Supermarkets accused of fuelling obesity crisis
A report by the Royal Society for Public Health (RSPH) and Slimming World claims that marketing tactics are driving sales of unhealthy products.
The layout, pricing strategies and shopping environment of supermarkets is fuelling the obesity epidemic, according to a study.
The Royal Society for Public Health (RSPH) and Slimming World are calling on supermarkets to do more to tackle obesity following the release of their Health On The Shelf report, which claims that marketing tactics are driving sales of unhealthy products.
More than a third of shoppers (36%) buy unhealthy products on impulse because they are on special offer, a survey for the study suggests, and one in five said supermarkets cause them to go off track when attempting to lose weight.
An audit of small, local supermarkets found that many unhealthy products such as confectionery and crisps are located in multiple prominent areas around the store, including at the end of aisles and around the checkout.
The report recommends a set of key principles to apply to all major supermarket retailers, to include more shelf space for healthier products based on the Government’s Eatwell Guide, recipe cards and cooking demonstrations on how to use ingredients to create healthy meals, and business rate reductions for retailers who adopt the moves.
It also suggests a healthy rating scheme, similar to the Food Standards Agency’s “scores on the doors” hygiene rating scheme, based on the proportion of healthy and unhealthy products stocked.
The environment in which we live is a major contributor towards obesity, and supermarkets have both the power and influence as well as a responsibility in tackling their contribution to this 'obesogenic' environment Shirley Cramer, RSPH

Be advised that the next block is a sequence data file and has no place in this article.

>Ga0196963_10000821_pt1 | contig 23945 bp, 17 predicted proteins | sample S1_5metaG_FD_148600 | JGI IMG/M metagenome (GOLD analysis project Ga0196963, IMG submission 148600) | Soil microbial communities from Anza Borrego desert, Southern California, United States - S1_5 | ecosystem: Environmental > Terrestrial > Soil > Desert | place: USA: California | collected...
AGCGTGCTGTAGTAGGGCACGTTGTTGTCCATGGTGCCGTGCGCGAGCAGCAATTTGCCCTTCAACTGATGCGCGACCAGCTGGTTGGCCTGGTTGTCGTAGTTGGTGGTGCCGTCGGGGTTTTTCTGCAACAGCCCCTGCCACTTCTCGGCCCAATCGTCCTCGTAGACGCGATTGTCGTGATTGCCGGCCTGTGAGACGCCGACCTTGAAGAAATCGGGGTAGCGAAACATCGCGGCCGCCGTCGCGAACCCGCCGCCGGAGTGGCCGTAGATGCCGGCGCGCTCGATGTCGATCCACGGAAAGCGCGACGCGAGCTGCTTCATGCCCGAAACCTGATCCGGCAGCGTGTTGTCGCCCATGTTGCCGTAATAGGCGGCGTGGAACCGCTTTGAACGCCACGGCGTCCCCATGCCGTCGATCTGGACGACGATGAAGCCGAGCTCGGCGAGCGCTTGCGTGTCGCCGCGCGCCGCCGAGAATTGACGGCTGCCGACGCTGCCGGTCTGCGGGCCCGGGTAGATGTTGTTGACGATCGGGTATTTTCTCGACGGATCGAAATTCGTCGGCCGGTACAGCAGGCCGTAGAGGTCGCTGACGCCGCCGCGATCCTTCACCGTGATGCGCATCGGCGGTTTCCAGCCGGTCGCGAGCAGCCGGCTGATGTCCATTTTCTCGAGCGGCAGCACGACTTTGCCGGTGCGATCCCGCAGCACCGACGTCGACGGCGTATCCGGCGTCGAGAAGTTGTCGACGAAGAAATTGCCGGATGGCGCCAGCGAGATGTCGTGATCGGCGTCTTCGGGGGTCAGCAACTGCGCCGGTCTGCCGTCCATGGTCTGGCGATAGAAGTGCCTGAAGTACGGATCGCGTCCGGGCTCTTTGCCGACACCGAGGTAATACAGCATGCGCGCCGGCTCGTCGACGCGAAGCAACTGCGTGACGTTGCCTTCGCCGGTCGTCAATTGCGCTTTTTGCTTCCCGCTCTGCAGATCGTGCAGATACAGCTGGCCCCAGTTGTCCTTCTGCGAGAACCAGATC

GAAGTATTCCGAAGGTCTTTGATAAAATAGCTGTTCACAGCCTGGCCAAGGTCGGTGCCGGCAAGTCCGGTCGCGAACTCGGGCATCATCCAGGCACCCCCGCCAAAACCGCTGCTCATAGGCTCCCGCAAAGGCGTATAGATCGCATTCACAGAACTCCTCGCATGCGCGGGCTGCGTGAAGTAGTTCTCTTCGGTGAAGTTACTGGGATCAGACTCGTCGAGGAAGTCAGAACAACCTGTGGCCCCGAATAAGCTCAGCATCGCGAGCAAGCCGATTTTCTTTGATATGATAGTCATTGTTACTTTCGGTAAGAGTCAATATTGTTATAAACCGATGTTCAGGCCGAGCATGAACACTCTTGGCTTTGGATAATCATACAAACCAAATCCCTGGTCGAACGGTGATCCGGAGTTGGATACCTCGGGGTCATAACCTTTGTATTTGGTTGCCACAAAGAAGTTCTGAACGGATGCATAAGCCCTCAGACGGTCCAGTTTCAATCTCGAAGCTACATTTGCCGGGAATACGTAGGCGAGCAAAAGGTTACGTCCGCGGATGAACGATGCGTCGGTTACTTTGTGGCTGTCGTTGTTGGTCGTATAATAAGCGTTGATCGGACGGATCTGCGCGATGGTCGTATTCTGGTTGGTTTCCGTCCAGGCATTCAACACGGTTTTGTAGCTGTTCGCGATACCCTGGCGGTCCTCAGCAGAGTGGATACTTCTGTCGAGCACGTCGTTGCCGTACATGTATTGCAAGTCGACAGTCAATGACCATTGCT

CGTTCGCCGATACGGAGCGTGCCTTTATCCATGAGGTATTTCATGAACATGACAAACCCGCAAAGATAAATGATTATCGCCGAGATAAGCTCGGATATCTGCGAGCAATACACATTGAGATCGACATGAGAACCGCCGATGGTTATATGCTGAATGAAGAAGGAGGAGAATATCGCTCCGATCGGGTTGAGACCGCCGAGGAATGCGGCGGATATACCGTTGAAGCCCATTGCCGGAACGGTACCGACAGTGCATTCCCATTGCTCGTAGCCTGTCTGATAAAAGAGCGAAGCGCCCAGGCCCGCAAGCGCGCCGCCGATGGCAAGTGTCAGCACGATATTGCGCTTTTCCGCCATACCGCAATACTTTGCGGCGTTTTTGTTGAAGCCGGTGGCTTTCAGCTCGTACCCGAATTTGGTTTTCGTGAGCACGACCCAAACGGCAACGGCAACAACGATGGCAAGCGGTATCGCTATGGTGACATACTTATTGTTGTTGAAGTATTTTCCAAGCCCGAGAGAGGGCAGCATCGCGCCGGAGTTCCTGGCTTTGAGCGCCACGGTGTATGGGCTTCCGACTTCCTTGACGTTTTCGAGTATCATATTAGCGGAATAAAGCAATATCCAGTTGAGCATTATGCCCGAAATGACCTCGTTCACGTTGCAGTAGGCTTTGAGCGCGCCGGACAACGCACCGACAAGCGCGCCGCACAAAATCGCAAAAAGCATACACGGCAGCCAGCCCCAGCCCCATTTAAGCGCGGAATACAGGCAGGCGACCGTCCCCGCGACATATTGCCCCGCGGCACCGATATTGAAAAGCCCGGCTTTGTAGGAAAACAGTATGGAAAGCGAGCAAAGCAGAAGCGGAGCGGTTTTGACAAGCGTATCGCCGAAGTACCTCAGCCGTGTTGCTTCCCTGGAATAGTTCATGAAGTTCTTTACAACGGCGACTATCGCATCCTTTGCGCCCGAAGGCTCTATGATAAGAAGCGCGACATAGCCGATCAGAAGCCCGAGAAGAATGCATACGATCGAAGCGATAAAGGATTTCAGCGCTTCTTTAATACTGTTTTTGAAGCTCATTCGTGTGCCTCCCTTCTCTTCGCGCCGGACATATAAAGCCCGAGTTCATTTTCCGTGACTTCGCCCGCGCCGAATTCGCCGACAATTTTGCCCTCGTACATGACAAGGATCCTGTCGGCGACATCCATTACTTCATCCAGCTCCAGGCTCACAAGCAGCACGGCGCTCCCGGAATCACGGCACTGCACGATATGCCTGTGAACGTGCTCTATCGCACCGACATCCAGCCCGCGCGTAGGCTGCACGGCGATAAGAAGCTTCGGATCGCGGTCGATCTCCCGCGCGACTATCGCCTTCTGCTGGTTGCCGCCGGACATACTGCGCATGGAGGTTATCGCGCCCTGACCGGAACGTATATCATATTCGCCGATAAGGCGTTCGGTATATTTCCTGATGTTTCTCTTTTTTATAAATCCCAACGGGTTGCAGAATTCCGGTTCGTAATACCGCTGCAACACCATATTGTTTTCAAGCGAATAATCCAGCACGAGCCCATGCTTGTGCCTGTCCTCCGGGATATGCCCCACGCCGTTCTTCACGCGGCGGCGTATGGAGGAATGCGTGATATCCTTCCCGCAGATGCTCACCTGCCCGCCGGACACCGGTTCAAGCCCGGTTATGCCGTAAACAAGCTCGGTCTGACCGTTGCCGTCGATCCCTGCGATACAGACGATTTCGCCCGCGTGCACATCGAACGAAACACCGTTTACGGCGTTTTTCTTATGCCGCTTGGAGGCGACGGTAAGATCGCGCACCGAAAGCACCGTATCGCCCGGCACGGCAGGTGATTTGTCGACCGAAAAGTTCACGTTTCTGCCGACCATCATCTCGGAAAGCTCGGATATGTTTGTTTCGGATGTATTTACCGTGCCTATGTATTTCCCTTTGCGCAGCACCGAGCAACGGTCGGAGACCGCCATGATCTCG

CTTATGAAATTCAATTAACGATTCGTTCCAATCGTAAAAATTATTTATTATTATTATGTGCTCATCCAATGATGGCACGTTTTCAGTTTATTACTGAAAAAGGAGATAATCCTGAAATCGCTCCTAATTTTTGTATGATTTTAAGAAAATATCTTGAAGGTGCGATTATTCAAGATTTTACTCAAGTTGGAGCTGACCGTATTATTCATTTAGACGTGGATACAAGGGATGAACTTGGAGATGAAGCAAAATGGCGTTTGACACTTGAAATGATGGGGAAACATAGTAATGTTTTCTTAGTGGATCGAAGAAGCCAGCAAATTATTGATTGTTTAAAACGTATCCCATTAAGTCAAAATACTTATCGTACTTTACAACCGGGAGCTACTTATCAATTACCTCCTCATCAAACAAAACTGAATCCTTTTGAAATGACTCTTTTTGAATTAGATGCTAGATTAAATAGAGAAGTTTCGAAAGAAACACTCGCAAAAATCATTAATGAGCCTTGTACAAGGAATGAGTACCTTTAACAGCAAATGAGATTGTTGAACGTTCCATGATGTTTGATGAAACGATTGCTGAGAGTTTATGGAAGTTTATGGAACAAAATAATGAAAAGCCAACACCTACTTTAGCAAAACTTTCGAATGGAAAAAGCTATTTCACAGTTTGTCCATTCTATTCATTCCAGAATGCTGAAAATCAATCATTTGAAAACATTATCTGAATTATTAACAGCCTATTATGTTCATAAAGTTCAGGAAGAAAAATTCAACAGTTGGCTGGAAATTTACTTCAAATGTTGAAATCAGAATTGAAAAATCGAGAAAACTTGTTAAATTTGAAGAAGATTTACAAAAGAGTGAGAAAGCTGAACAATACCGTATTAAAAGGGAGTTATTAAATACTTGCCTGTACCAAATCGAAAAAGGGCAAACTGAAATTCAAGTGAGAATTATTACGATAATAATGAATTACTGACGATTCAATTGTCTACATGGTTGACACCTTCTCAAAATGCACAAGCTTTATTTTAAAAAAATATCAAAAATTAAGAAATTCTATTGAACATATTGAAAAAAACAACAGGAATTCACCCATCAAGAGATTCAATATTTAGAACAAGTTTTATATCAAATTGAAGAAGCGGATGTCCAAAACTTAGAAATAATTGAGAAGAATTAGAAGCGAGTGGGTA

To coincide with the report, The People’s Supermarket in central London has been redesigned by public health experts to help consumers make healthier choices.
The supermarket features “nudge points” to encourage customers to re-consider their purchases, for example by swapping to a low-fat version, layout and shelf allocation based on what constitutes a balanced diet according to the Eatwell guide, and free samples of cheap and nutritious food with accompanying recipe cards.
RSPH chief executive Shirley Cramer said: “The environment in which we live is a major contributor towards obesity, and supermarkets have both the power and influence as well as a responsibility in tackling their contribution to this ‘obesogenic’ environment.
If supermarkets empowered their consumers to make these changes themselves ... they could become part of the solution in helping tackle the obesity epidemic Carolyn Pallister, Slimming World
“There has been some progress by supermarkets in areas such as removing junk from checkouts, but our research shows that shoppers and industry experts feel there is much more supermarkets can and should do to promote healthier choices – reducing the shelf allocation for unhealthy products, providing clearer labelling and signage, and even changing the shopper experience.”
Carolyn Pallister, from Slimming World, said: “Supermarkets will argue that they are giving their customers the choice, and we haven’t removed those choices at Nudge – all we’ve done is made it easier for customers to choose healthier alternatives and put less emphasis on promotions of foods likely to cause weight gain.
“If supermarkets empowered their consumers to make these changes themselves, though, through creating an environment which promoted a healthier diet, they could become part of the solution in helping tackle the obesity epidemic.”
Any measures need to apply to all food and drink businesses to ensure the largest number of people possible can benefit from these interventions Ewan MacDonald-Russell, BRC
British Retail Consortium spokesman Ewan MacDonald-Russell said: “Retailers have led the way on encouraging consumers to make healthier choices. Fresh fruit and vegetables are heavily price-promoted and are often the first thing shoppers see when entering stores.
“Retailers led the way on reformulating products to reduce salt, sugar, provide healthy eating advice, pioneered the traffic light labelling system and clear energy information to help consumers understand products so they are able to make informed choices.
“Despite all this work, where there is clear evidence specific proportional measures can help consumers the retail industry is open to Government action – for example, around multi-buy promotions.
“It’s worth noting any measures need to apply to all food and drink businesses to ensure the largest number of people possible can benefit from these interventions.“